By Ty Purcell

In January of 2011 I purchased some carrot seed with the intent of planting them in my garden.  That didn’t happen.  However, my three year old son really wanted to grow carrots thanks to a Curious George™ cartoon he had seen.  So, in late October, I apprehensively set out to plant carrots with my son’s help.  My belief was that carrots would be hard to grow.  I also anticipated them freezing due to planting them so late.  Happily my conceptions and beliefs about our carrot planting adventure were not true.

When I bought the carrot seed, I purchased a variety called Danvers 126, which was supposed to perform well in clay soils.  It is also one of the carrot varieties that Texas AgriLife Extension recommends in its publication “Easy Gardening – Carrots” (PDF available below).

Growing Carrots

If you have never seen a carrot seed, they are very small and can take between fourteen and twenty-one days to germinate.  This makes it hard to get consistent spacing within the row and germination rates may be lower.  So we used two techniques I had read about to give us a better chance of success: Sprouting prior to planting and Fluid Seeding.  I had read of one method of planting small seed that involved pre-sprouting the seed and then using a technique called Fluid Seeding to gently and consistently plant the sprouted seed.

Pre-Sprouting

Since carrot seeds take a while to germinate and it was getting cold outside, I opted to sprout the seed in the warmth of the house and then plant them.   Sprouting occurred in just a few days and was not very difficult.  I placed a portion of the seed in the packet in the bottom of a glass jar.  A small amount (about two inches) of water was added, the seed/water solution was “swirled” around carefully to ensure all the seed got wet, and the carrot seed was allowed to sink to the bottom.  It was necessary to use a long, thin object to convince some of the seed to sink.  After they were all on the bottom the water was slowly and carefully poured out.  I often had to use my hand as a strainer to keep the seed from being poured down the drain and then use my finger to get the seed back to the bottom of the jar.  The jar lid, with a few holes in it, was placed back on the jar.  The goal is to let the seed have air, while keeping them moist.  Each night I repeated the process by covering the seeds with fresh water, “swirling”, and draining the water.  A good place to keep the jar is on top the refrigerator – it is normally warmer there, allowing for better germination.  Check them twice a day for signs of sprouting.

Planting

A raised bed of normal soil and compost was prepared for the carrots.  The bed was readied by digging deeply to loosen the soil, removing any rocks and sticks, and then mixing in the compost.  The compost consisted of composted poultry manure and organic material.  Additional fertilizer was not added.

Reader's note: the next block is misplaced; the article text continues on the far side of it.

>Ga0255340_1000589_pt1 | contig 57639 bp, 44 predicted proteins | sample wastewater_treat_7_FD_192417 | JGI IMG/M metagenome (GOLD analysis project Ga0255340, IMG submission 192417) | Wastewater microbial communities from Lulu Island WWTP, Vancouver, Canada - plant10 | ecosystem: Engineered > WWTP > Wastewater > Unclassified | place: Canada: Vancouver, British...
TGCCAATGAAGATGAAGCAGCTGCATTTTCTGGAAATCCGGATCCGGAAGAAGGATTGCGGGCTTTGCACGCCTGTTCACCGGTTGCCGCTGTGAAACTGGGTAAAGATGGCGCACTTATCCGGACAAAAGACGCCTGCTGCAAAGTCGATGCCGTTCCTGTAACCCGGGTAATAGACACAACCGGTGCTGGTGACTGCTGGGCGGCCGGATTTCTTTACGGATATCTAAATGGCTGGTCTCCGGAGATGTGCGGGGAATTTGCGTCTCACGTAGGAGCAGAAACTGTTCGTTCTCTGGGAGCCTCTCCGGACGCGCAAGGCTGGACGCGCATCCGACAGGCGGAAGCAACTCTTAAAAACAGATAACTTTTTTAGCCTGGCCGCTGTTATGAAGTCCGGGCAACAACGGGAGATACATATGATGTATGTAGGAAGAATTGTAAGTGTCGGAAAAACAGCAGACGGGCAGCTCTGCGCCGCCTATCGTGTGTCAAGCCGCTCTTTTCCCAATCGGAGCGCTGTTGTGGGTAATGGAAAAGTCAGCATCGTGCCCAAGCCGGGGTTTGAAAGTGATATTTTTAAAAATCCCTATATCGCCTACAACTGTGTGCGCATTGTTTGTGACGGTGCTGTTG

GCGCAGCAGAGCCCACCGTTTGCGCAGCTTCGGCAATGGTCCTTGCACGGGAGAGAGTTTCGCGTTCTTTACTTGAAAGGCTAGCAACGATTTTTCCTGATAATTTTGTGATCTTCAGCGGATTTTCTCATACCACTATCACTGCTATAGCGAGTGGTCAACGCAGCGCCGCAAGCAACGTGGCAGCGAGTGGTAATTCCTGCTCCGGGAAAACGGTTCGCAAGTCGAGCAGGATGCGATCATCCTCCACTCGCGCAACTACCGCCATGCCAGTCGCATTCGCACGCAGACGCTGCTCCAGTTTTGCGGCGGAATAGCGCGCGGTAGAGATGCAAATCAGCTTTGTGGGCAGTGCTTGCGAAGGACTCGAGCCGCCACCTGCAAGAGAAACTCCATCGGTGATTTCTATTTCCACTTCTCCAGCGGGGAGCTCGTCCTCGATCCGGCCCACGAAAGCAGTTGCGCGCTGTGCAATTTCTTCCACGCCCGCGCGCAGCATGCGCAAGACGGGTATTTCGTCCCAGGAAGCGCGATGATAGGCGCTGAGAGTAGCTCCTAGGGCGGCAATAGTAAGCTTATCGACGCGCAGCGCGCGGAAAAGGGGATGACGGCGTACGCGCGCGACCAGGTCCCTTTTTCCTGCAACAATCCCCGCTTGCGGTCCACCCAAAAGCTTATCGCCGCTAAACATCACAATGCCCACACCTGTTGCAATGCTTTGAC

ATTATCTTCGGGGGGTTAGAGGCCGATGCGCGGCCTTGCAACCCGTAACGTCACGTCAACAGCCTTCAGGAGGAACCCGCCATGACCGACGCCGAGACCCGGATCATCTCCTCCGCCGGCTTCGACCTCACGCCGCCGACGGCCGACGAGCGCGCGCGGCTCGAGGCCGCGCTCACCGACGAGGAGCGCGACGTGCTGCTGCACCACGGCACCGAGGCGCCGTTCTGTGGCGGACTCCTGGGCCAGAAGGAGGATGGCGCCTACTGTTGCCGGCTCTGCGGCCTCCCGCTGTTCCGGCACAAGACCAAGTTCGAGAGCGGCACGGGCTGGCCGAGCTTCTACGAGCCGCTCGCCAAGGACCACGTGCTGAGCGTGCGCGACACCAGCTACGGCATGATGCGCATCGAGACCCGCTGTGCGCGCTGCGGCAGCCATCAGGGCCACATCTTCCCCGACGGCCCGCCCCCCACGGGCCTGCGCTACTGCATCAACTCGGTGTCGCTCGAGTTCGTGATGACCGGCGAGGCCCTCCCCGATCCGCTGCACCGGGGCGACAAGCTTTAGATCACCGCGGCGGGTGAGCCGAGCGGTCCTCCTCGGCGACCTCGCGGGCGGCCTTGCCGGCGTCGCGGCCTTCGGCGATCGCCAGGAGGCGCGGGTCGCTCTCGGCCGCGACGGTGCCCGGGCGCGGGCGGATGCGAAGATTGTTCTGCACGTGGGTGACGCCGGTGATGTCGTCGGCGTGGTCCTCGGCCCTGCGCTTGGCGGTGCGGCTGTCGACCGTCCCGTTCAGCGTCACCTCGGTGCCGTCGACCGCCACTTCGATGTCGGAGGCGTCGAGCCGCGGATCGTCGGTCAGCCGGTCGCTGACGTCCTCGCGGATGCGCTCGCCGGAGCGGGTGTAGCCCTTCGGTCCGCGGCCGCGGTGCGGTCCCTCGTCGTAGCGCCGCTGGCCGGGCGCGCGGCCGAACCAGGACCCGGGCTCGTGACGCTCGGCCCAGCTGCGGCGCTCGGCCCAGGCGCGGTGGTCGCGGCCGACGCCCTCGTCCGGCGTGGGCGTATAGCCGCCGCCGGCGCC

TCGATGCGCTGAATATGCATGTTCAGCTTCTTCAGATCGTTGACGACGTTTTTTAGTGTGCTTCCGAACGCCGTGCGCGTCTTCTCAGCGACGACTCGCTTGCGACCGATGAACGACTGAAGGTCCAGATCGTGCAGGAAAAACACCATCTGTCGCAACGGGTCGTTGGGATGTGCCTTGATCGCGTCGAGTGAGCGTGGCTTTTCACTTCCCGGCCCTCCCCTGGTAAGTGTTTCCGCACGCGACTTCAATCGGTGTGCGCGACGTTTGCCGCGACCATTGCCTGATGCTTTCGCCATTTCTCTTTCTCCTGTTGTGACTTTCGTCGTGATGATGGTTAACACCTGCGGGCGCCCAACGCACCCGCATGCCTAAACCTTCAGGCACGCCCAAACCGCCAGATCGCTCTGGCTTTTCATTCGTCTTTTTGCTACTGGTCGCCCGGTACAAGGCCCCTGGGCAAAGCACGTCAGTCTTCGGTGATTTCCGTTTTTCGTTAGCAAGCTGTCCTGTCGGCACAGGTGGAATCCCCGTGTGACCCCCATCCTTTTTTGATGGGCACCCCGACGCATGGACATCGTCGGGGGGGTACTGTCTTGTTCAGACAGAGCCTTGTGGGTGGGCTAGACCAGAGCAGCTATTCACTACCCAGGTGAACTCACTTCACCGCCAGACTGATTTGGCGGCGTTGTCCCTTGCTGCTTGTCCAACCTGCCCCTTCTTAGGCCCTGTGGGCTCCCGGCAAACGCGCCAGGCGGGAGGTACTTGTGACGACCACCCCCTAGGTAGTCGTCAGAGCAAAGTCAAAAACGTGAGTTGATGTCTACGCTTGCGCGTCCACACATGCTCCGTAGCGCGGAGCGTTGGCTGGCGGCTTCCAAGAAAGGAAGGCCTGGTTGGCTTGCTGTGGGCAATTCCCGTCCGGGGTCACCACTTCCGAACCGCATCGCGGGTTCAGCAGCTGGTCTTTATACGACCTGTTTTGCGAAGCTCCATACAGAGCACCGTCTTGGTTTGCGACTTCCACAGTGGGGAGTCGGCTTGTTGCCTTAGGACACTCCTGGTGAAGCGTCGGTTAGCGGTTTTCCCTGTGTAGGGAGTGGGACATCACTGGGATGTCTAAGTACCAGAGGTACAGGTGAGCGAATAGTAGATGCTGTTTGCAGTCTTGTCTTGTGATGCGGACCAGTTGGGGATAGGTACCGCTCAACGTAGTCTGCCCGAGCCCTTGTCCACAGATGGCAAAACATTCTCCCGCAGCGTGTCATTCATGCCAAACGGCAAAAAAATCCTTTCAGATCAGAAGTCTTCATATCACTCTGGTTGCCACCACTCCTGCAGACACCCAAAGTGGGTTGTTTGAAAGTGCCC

Fluid Seeding

If you have seen a new lawn that looks like it has been painted green you have seen a similar method to Fluid Seeding.  Landscapers often call this Hydroseeding or Hydromulching.  Luckily, the method used on small seed requires no fancy tools; it used water, cornstarch, and a plastic sandwich bag.  An article by Carl Wilson, Denver County, Colorado Extension Agent that describes this method is available below at the “Fluid Seeding” link.  For best results plant the sprouted seed as soon as possible after mixing with the water/cornstarch mix.

After making the water/corn starch mixture a little too thick (my error) we were ready to plant.  I scientifically drug my finger through the top of the soil about one-third to one-half of an inch deep to make our rows.  We then snipped the corner off of the plastic bag and squeezed the seed/fluid mixture out as we moved along the row.  It was like squeezing a tube of toothpaste – don’t squeeze too hard.  The sprouted seed were successfully planted and then covered them with about one-third of an inch of soil.  The soil was lightly tamped with a rake and watered with a very fine mist.  We watered daily with a fine mist until the carrots were up.

They’re Up!

The carrots started popping up on the surface with three or four days.  Very soon we had four nice rows established.  Mulch was added to assist with moisture retention and to suppress weeds.

Carrot Seedlings

Carrot Seedlings

After this we didn’t do much.  We checked to make sure the surface remained moist, but thanks to the mulch and natural precipitation we didn’t have to water much at all.  After the carrot tops started to grow together we went through and thinned them out so that they were spaced a couple of inches apart.  This thinning resulted in quite a few small carrots that tasted wonderful.  However, due to the cold weather, they grew more slowly that indicated on the package.  After more than four months we have begun harvesting carrots and are preparing to plant more for a spring run.

Harvested Carrots

Harvested Carrots

We hope you will consider planting carrots in your home garden.  They are surprisingly easy, taste great, and really make gardening with children fun.

Texas AgriLife Extension – Easy Gardening – Carrots

Fluid Seeding – Colorado State University – State of Colorado Cooperative Extension

One Response to “Carrots in the Home Garden”

  1. Ricky February 24, 2014 at 2:35 pm #

    I enjoyed reading your artical. I did not know you could grow carrots in the winter.